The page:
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The Deadly Triangle: India, Pakistan, and the Future of Afghanistan


After Nawaz Sharif secured an unprecedented third term as Prime Minister of Pakistan, it didn’t take long for him to reach out to India, promising to “progressively pursue normalcy.” Late last week the Indian foreign office said Sharif had delivered “good signals” thus far into his term. Yet many Indians and Western analysts question whether Sharif will be able to guide his country down a different path than the Army- and ISI-led policy of arming and supporting militants in Afghanistan and Kashmir and treating India as enemy number one.

Those who question Pakistan’s intentions can find support in a beautifully arranged new essay—the first so-called Brookings Essay—by the historian and writer William Dalrymple, who most recently published Return of a King: The Battle for Afghanistan. Dalrymple’s essay covers the history of Pakistan and India’s rivalry, with a specific focus on Afghanistan, the battleground where that rivalry has most frequently played out in the past few decades. It raises important questions for Afghanistan’s future as US troops withdraw and suggests that Pakistan’s support for jihadi groups, with the ultimate aim of destabilizing India and protecting the Land of the Pure, shows no sign of ending.

“[O]ur troops,” Dalrymple writes, “are now caught up in a complex war shaped by two pre-existing and overlapping conflicts: one local and internal, the other regional.” In one sense, India’s role in that conflict is small—it has only ten foreign service personnel in Afghanistan, compared to America’s 1,200. In another sense, India is the most important reason that Pakistan is waging this battle at all:

The hostility between India and Pakistan lies at the heart of the current war in Afghanistan….

For the Pakistani military, the existential threat posed by India has taken precedence over all other geopolitical and economic goals. The fear of being squeezed in an Indian nutcracker is so great that it has led the ISI to take steps that put Pakistan’s own internal security at risk, as well as Pakistan’s relationship with its main strategic ally, the U.S. For much of the last decade the ISI has sought to restore the Taliban to power so that it can oust Karzai and his Indian friends….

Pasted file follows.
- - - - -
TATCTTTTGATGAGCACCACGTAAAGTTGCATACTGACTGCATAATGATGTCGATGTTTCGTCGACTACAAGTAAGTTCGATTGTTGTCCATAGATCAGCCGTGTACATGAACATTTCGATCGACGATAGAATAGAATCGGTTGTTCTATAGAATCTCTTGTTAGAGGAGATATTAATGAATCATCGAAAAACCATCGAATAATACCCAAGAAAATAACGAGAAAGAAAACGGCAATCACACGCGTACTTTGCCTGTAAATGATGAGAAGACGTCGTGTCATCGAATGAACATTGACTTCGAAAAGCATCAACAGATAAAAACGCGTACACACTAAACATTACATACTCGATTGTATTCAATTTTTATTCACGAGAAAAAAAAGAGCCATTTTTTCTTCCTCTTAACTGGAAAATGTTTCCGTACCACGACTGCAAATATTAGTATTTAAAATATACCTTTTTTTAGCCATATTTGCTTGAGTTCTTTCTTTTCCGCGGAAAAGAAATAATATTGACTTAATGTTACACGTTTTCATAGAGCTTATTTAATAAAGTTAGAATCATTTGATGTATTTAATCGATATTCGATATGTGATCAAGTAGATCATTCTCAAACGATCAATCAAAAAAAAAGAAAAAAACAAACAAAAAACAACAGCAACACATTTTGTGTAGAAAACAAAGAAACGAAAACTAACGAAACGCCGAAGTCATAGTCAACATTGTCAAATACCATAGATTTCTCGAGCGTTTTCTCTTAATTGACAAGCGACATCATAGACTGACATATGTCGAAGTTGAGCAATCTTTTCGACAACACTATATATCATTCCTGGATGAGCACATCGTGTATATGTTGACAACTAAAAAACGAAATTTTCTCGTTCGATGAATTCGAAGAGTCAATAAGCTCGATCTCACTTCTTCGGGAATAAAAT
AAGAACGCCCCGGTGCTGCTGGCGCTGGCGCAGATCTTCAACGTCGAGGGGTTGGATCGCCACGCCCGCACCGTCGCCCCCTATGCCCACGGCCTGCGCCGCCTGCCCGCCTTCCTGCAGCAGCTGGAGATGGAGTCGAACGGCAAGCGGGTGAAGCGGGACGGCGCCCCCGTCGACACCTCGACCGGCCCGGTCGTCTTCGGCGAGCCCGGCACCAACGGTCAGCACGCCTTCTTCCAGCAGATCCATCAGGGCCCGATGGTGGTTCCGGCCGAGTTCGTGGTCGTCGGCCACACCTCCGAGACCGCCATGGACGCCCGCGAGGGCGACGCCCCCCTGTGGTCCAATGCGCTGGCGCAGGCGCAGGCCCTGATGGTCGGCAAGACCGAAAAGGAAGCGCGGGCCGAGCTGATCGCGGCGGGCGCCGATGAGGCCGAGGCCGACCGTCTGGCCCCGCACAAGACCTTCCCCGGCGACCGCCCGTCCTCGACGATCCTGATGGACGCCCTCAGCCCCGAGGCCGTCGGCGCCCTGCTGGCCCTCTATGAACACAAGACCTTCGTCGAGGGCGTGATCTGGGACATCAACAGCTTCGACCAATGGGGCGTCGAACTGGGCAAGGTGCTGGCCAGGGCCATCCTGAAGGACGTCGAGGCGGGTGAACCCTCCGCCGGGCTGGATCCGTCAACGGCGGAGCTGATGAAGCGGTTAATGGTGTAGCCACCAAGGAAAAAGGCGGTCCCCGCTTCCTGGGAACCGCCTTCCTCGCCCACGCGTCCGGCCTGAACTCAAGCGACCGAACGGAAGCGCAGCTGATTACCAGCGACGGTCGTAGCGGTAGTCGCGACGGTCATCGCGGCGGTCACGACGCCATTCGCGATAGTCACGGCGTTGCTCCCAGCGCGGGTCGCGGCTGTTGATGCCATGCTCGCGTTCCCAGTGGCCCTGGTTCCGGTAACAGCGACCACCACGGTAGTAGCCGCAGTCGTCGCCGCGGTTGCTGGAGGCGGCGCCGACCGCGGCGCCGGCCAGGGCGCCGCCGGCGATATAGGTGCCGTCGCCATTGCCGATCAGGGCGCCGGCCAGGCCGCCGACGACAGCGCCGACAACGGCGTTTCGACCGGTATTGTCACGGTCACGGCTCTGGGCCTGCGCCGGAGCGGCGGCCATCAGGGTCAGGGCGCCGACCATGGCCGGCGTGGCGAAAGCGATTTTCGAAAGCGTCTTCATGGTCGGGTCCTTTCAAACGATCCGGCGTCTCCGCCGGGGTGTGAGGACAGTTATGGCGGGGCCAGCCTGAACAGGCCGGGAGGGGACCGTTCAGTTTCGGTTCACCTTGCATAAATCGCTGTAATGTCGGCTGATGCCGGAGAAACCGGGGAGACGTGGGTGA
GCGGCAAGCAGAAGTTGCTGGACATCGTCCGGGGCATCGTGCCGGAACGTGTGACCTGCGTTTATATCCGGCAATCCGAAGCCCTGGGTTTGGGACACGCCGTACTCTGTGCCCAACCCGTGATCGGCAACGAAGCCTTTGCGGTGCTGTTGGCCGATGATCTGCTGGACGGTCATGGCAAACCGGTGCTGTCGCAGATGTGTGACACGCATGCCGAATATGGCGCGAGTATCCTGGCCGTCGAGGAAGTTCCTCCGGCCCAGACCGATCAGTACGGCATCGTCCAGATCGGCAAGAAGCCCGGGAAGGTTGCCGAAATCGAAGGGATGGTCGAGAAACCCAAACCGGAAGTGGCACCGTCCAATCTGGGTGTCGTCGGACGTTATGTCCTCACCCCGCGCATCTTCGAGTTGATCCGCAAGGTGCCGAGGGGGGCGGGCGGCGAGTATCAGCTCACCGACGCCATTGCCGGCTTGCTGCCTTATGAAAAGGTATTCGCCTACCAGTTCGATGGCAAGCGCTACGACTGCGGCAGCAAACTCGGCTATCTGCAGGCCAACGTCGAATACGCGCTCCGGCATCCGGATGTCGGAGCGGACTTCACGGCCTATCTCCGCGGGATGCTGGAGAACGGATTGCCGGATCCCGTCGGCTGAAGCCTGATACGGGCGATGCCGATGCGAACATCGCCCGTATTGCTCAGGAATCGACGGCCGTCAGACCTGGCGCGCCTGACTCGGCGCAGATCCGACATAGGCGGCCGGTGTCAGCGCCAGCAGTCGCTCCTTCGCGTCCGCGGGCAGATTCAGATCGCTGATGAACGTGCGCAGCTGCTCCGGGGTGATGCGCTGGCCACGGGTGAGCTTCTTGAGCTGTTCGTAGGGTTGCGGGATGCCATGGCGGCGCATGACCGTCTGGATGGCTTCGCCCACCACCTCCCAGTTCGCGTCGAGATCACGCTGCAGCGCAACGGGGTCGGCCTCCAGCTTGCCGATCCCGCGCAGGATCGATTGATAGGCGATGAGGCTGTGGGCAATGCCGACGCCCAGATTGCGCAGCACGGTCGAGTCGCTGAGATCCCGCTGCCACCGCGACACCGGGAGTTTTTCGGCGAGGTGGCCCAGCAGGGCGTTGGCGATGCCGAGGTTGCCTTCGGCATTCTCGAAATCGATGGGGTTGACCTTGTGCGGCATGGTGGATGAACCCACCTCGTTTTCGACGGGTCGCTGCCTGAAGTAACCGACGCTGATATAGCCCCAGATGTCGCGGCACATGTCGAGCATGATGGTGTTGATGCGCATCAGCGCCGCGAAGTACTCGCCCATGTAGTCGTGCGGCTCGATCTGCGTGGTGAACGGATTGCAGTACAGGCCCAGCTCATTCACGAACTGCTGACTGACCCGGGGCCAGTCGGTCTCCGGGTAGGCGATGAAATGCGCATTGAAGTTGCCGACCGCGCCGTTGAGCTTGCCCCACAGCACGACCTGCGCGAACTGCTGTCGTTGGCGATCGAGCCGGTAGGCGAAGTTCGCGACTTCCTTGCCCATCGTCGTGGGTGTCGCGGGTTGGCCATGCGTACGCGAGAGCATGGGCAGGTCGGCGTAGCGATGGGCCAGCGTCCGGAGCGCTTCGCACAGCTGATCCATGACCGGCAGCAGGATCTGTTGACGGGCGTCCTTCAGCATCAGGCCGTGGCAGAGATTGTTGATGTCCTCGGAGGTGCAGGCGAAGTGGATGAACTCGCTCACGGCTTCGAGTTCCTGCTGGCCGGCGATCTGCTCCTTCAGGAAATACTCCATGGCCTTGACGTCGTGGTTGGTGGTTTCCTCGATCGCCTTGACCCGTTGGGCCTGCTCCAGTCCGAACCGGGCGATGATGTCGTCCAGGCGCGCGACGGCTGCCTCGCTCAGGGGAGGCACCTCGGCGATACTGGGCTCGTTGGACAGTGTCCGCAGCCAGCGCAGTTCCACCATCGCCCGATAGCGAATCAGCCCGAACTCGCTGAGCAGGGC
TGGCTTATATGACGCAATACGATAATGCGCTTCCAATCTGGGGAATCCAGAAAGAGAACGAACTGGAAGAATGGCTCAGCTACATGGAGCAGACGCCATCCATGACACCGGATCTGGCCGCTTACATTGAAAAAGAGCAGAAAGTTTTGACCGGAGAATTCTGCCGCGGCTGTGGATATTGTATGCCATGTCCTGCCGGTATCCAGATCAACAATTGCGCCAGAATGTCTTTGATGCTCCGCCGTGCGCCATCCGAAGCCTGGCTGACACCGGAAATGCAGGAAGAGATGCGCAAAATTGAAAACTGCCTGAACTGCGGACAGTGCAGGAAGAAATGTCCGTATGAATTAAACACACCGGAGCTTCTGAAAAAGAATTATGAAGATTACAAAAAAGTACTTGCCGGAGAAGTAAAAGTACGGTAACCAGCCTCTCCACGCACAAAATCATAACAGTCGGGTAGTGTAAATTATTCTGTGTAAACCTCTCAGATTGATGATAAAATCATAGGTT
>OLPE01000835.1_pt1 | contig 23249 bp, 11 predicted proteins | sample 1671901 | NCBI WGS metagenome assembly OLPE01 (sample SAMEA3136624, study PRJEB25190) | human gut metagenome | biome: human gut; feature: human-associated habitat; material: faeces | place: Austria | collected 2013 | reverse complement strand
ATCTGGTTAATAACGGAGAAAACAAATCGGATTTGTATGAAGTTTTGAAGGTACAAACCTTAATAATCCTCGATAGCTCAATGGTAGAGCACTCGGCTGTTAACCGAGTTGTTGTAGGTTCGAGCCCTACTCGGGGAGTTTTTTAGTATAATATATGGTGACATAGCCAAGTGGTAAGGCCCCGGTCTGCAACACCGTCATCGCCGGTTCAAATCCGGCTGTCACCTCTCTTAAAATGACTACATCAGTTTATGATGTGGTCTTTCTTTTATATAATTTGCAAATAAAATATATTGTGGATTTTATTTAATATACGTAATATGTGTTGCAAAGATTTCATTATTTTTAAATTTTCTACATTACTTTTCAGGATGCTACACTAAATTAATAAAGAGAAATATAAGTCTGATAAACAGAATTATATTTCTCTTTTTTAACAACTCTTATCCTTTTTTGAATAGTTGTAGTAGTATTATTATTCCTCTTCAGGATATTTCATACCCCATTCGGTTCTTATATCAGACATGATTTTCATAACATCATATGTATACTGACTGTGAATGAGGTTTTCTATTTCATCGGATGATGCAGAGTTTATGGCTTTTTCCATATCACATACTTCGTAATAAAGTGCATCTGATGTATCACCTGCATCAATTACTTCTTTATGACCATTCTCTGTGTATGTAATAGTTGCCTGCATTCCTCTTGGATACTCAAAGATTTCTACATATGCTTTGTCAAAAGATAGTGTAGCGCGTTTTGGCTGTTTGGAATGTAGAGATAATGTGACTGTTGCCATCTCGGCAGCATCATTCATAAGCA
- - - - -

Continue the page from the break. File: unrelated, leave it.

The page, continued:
As I was told by a senior British diplomat in Islamabad, “At the moment, Afghanistan is all [General Ashfaq Parvez Kayani, the commander of Pakistan’s military] thinks about and all he wants to talk about. It’s all he gets briefed about and it’s his primary focus of attention. There is an Indo-Pak proxy war, and it’s going on right now.”

Dalrymple quotes Afghan President Karzai, whom he interviewed earlier this year:

“I warn them! [the Pakistanis]…. Every day Afghan security forces are getting stronger! No government of Afghanistan can have good relations with [Pakistani President] Zardari, Nawaz Sharif [who has since been elected Prime Minister] or any of the others. Because we all know who is pulling the strings—the mullahs and the ISI…. The Pakistani ulema [scholars] council [has recently] said it is right to advocate suicide bombing in Afghanistan. It is very clear what is going on. Some of our so-called allies—the British in particular—tell me the Pakistanis have changed. Do I believe this?” Karzai laughed a deep, throaty laugh: “Nothing doing!”

None of this bodes well for Afghanistan, Pakistan, and India—”a deadly triangle,” Dalrymple calls it. A deadly triangle bristling with nuclear weapons, in fact. Read the whole essay over at Brookings. It’s worth your while.

[Hamid Karzai image courtesy of Wikimedia Commons]

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